PHILADELPHIA (CBS) — State leaders are now weighing in on the scandal involving Philly Fighting COVID as they also address the mounting concerns about vaccine supplies and uneven distribution.
Dr. Rachel Levine, the former secretary of health, is with the Biden administration, while the new acting secretary is facing an avalanche of complaints and concerns about vaccine distribution in Pennsylvania, and that includes many questions about the now-disgraced Philly Fighting COVID.READ MORE: Philadelphia Students To Remain Virtual As Mediation Process Between School District, Teachers' Union On Phased Reopening Nearing End
“At this stage, there’s not an actual intervention from the state,” Acting Secretary of Health Alison Beam said. “But we are keenly aware of it and watching closely.”
Beam says the commonwealth has limited authority in the Philly Fighting COVID controversy because Philadelphia has a separate and independent COVID-19 vaccine operation.
“This is one of those cases when I can actually point to you and say, ‘hey, it’s not my job,’” Gov. Tom Wolf said.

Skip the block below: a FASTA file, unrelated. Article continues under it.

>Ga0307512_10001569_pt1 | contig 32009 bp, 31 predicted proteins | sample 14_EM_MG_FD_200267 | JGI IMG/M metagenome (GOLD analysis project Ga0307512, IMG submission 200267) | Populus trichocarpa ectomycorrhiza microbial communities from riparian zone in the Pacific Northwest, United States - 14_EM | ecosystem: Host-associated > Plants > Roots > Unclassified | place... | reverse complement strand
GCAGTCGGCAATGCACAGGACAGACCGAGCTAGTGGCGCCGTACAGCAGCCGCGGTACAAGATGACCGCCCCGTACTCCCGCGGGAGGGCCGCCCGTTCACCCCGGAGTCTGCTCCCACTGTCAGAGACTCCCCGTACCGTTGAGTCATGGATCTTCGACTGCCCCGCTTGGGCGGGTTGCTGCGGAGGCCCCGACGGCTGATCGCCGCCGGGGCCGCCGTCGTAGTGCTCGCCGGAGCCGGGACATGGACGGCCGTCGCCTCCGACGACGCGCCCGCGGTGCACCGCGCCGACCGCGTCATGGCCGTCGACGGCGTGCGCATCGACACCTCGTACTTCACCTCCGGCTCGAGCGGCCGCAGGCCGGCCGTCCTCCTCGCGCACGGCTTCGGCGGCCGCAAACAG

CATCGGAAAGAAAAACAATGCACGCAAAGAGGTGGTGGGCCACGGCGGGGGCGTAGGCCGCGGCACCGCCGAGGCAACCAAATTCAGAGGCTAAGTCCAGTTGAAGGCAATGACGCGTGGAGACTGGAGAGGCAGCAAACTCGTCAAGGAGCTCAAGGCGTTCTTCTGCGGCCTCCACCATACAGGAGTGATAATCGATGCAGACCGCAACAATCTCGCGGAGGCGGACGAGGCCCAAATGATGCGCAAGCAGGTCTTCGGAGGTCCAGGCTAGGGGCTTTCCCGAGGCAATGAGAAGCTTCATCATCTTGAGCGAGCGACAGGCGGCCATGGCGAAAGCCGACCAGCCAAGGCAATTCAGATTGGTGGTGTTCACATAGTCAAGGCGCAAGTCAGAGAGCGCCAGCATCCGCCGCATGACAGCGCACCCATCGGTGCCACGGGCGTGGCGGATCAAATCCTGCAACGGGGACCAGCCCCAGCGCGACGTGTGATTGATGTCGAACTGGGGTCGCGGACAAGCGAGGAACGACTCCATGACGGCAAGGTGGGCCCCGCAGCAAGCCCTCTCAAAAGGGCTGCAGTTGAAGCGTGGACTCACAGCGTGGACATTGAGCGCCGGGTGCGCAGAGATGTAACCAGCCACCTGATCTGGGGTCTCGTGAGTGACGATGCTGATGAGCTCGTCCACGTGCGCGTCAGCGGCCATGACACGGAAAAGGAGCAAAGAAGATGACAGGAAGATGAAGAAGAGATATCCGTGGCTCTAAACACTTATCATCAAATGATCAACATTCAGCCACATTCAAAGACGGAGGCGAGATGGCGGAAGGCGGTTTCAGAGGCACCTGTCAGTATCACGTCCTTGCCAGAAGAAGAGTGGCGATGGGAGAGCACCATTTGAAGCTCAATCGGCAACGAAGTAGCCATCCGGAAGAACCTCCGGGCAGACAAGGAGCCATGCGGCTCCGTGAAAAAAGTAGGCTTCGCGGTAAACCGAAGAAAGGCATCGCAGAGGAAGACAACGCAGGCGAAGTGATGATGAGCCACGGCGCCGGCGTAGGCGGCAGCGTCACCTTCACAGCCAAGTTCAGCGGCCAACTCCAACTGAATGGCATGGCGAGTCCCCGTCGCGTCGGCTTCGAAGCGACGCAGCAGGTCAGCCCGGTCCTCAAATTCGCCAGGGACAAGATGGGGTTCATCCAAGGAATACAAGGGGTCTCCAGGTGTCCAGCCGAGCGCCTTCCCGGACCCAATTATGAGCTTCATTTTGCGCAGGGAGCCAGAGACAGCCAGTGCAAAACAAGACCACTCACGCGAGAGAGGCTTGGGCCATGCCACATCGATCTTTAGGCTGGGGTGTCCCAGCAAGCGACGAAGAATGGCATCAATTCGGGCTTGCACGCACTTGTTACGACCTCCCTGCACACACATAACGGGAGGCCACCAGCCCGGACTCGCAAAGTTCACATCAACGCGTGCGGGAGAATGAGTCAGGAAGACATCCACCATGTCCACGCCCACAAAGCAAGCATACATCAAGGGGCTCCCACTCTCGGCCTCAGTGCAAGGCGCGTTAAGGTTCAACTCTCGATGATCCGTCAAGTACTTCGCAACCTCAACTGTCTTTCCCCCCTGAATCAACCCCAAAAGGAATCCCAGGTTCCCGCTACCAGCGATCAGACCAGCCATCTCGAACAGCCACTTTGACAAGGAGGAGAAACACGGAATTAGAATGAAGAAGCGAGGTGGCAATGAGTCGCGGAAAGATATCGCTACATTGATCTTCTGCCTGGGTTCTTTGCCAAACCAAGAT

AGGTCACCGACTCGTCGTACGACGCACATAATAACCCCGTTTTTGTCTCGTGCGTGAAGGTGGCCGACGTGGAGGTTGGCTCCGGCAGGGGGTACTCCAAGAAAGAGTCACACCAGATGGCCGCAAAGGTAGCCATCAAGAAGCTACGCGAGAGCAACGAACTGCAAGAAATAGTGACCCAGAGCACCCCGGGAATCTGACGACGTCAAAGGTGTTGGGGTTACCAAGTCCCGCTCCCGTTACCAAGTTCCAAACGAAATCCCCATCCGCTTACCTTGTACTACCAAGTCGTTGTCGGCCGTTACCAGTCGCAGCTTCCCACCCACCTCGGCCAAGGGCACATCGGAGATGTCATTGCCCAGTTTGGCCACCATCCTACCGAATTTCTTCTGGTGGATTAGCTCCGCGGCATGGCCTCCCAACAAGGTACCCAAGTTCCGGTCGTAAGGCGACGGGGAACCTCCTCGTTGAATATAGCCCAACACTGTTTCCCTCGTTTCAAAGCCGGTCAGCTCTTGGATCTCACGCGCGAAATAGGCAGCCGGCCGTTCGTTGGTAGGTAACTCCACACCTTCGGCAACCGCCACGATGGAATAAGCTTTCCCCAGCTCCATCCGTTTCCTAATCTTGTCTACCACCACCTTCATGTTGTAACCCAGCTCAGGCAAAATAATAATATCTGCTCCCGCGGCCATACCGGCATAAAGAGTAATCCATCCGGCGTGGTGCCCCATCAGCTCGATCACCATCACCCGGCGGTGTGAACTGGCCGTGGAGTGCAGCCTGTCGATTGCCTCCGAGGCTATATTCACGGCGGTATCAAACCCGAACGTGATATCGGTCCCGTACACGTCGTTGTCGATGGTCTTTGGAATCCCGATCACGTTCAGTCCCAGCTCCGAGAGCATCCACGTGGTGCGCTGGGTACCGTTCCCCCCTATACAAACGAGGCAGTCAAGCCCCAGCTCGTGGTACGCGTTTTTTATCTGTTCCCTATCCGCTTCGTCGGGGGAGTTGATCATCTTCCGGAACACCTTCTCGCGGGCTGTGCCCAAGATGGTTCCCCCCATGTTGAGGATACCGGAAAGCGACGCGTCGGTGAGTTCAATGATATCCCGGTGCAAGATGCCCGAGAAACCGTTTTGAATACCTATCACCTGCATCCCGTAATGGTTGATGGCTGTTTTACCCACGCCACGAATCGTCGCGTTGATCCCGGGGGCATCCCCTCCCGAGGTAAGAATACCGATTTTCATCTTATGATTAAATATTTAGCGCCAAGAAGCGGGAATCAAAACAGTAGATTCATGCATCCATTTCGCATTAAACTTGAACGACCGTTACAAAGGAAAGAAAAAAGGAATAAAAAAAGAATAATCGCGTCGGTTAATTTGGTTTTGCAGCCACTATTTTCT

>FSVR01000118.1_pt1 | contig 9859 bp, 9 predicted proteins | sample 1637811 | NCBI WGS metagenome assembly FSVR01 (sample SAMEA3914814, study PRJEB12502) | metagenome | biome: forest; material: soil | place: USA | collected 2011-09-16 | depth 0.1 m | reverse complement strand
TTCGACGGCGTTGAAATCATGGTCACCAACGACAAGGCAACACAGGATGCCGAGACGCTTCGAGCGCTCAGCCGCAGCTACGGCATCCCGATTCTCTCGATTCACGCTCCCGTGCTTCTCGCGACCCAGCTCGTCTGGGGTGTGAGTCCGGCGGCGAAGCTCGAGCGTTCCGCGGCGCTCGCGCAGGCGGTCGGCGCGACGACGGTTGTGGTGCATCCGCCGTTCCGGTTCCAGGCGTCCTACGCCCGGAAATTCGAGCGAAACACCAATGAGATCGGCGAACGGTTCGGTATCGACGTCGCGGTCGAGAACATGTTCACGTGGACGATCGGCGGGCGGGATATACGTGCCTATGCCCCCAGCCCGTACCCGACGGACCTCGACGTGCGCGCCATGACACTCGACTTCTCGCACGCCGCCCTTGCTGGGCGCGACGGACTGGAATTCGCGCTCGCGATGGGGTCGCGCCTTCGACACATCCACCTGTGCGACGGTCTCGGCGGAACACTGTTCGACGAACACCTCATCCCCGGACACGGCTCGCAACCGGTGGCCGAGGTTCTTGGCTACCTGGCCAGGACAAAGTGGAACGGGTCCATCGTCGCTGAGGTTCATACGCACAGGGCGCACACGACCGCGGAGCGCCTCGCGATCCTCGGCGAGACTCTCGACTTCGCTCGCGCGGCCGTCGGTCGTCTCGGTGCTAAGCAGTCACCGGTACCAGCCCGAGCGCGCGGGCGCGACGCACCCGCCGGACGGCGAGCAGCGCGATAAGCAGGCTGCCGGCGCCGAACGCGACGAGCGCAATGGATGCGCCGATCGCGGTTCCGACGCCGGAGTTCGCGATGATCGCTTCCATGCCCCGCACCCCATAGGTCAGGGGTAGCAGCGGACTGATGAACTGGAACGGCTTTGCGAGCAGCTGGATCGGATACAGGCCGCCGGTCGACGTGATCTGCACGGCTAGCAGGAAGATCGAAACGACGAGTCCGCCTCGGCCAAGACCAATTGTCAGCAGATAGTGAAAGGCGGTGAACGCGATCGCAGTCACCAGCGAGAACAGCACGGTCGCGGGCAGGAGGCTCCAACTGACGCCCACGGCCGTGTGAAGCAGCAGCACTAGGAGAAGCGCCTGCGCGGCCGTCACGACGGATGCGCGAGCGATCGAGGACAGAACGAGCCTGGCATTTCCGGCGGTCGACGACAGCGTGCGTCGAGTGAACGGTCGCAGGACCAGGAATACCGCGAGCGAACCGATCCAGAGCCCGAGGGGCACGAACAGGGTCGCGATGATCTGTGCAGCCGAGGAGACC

Attorney General Josh Shapiro’s office has requested information from the city concerning Philly Fighting COVID, a group doing vaccinations that was terminated by the health department for alleged misconduct.
A statement from Shapiro reads, in part, “Taking advantage of people and their privacy under the guise of serving as a nonprofit is not only unethical it can also be against Pennsylvania law. These allegations against Philly Fighting COVID are serious and any consumers who believe they have been misled should file a complaint with our office.”
“We are trying to figure out how we can make this process better,” Wolf said.READ MORE: Delaware County Company Develops 'The Hurricane,' Device Using UVC Technology To Kill Coronavirus
In addressing vaccine distribution, Wolf says the commonwealth needs more supplies from the federal government, but the CDC ranks Pennsylvania 41st in getting people vaccinated.
“We were working diligently on multiple paths,” Beam said. “We’re all struggling with the same dilemma. There’s a limiting factor in how much vaccine we actually have. With that being said, of the first doses that we received, 73% of them have been administered and are in the arms at this stage of the game.”
Beam said the commonwealth is now using the Pennsylvania Emergency Management Agency to organize vaccine clinics and instead of having a state registration like in New Jersey and Delaware, Pennsylvania is directing people to available providers, which includes pharmacies and hospitals.
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